Following Savita’s death and a case taken to the European Courts the Protection of Life in Pregnancy Act was introduced in 2013. This watered down the abortion ban, to allowing abortion where doctor’s believe that a woman’s life is at risk. Some think that this is all we need to save women’s lives but the position is that it leaves doctors open to a prison sentence of 14 years if they misjudge whether a life is at risk or not and terminate a pregnancy. It’s the LIFE of the woman that has to be at risk, not the HEALTH. It’s not just about abortion, it’s about healthcare too. If a pregnancy could cause a condition that would cause a woman to be disabled but not die, that pregnancy could not be terminated under current Irish law.
I haven’t had an abortion. I hope I never need to. I’ve read so many gruelling personal accounts of Irish women travelling for abortion, in cases of rape, incest and fatal foetal abnormalities. As a mother of three I am certain of one thing, no woman should have to be pregnant against her will. No woman’s life should be put in danger as a result of her pregnancy. No healthcare professional should have to hand over their patient to a doctor in a foreign country when faced with potential tragedy. No country should consider laws that lead to all of these results to have a place in modern society.
I am pro-babies. I am pro-family. I am pro-choice. I am pro-women.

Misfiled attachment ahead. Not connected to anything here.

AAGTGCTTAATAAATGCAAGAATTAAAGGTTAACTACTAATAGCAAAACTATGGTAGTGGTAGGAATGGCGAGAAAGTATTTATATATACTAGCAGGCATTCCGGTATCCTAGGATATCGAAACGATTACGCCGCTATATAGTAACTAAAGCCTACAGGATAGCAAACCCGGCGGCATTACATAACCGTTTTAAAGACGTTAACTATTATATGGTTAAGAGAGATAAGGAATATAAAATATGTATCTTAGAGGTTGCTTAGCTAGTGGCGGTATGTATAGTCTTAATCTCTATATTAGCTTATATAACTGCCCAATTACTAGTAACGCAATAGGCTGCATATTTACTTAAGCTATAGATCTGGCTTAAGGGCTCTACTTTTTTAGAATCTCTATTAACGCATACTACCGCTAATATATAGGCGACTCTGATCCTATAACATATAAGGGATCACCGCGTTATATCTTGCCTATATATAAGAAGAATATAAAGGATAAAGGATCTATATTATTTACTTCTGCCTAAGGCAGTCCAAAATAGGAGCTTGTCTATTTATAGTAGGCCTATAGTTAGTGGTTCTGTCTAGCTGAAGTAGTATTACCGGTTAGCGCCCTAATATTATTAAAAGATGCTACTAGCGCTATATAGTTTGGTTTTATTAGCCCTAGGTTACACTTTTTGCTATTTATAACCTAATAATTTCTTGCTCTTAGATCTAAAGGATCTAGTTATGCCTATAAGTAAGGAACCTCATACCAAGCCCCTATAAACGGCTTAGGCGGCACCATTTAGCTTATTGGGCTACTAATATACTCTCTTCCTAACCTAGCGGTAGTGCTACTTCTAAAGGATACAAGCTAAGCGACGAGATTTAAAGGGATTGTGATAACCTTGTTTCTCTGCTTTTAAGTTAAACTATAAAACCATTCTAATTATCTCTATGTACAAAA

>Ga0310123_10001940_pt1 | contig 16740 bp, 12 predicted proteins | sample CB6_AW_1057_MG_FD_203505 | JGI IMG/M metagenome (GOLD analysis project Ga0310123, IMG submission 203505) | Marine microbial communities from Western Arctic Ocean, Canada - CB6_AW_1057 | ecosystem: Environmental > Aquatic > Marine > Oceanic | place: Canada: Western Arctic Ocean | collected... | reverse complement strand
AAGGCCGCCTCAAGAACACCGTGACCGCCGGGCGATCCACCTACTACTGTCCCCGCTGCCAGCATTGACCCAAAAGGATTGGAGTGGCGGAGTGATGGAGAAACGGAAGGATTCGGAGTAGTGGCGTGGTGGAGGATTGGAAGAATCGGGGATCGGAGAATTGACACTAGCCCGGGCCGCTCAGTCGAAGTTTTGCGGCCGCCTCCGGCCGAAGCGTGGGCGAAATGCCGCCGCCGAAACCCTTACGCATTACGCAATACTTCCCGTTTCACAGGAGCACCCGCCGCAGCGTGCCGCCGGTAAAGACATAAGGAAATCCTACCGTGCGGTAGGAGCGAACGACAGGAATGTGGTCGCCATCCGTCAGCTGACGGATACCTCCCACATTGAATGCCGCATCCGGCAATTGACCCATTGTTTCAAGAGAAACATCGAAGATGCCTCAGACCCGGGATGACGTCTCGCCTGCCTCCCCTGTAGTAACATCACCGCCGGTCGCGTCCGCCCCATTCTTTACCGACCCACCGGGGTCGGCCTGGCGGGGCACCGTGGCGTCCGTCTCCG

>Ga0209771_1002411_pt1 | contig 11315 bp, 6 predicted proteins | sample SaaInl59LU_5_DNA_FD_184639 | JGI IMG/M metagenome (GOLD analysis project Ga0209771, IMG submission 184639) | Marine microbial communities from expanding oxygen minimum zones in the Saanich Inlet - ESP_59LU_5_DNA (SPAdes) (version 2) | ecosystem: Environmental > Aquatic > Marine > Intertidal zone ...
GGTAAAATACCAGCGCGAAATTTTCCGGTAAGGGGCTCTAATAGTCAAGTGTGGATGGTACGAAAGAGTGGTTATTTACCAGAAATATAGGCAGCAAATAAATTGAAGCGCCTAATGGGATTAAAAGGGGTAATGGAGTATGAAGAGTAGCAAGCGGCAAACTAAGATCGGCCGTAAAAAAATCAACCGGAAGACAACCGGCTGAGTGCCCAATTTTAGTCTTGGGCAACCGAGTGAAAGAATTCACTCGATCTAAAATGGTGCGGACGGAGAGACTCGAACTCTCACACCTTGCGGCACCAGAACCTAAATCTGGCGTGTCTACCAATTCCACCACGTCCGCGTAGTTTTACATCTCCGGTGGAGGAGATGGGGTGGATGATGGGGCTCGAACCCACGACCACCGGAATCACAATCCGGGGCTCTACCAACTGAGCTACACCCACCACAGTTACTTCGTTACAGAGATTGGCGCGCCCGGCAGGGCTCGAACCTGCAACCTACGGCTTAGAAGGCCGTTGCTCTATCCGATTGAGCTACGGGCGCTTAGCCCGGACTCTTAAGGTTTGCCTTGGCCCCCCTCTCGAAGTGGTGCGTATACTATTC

It’s not about whether you or I would ever, or could ever have an abortion, it’s about letting other girls and women make their own choices as to what is right for them. Those who can afford it and are fit to travel are doing it already. We’re exporting our abortions, and letting women order illegal abortion pills on the internet rather than looking this issue in the eye and looking after our women. We are punishing tragedy. None of this will change with the Eighth still in place.
We need to care for our women, our sisters, our friends, our daughters and trust them to make their own choices. We need to show those in tragic circumstances compassion. Men need to vote, this isn’t a women’s issue, it’s society’s issue. People need to have conversations with one another, as the campaign slogan says it’s a private matter, but it needs public support.
Voting no won’t stop abortion in Ireland, it’ll continue in the way it has, with up to 12 Irish women per day terminating their pregnancies, some using illegal drugs without any supervision others spending money to travel to another country to have the procedure.
I’ll be voting YES to repeal the Eighth Amendment for the women of Ireland past, present and future and to give them the freedom to make their own choices.
If you’re not sure what way to vote inform yourself, look behind the sensationalism and think about the people at the heart of the debate. Consider what I’ve set out. Make up your mind with all the information and vote. Don’t think that by not voting you won’t affect either campaign, not voting has the same effect as voting No -as it doesn’t count as a Yes to repeal, so you’re expressing a preference to keep the status quo, which is what the No side are campaigning for.
You can still register to vote until Tuesday May 8th- more details on how here.